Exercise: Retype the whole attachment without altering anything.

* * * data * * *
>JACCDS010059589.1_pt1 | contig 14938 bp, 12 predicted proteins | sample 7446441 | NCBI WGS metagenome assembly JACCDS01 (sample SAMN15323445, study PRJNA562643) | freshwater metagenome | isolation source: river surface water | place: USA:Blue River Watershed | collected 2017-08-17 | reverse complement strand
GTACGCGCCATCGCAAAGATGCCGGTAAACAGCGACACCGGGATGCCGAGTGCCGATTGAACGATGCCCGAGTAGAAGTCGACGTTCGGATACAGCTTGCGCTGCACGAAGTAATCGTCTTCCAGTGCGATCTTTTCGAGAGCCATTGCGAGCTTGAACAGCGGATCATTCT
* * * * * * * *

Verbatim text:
>JACCDS010059589.1_pt1 | contig 14938 bp, 12 predicted proteins | sample 7446441 | NCBI WGS metagenome assembly JACCDS01 (sample SAMN15323445, study PRJNA562643) | freshwater metagenome | isolation source: river surface water | place: USA:Blue River Watershed | collected 2017-08-17 | reverse complement strand
GTACGCGCCATCGCAAAGATGCCGGTAAACAGCGACACCGGGATGCCGAGTGCCGATTGAACGATGCCCGAGTAGAAGTCGACGTTCGGATACAGCTTGCGCTGCACGAAGTAATCGTCTTCCAGTGCGATCTTTTCGAGAGCCATTGCGAGCTTGAACAGCGGATCATTCT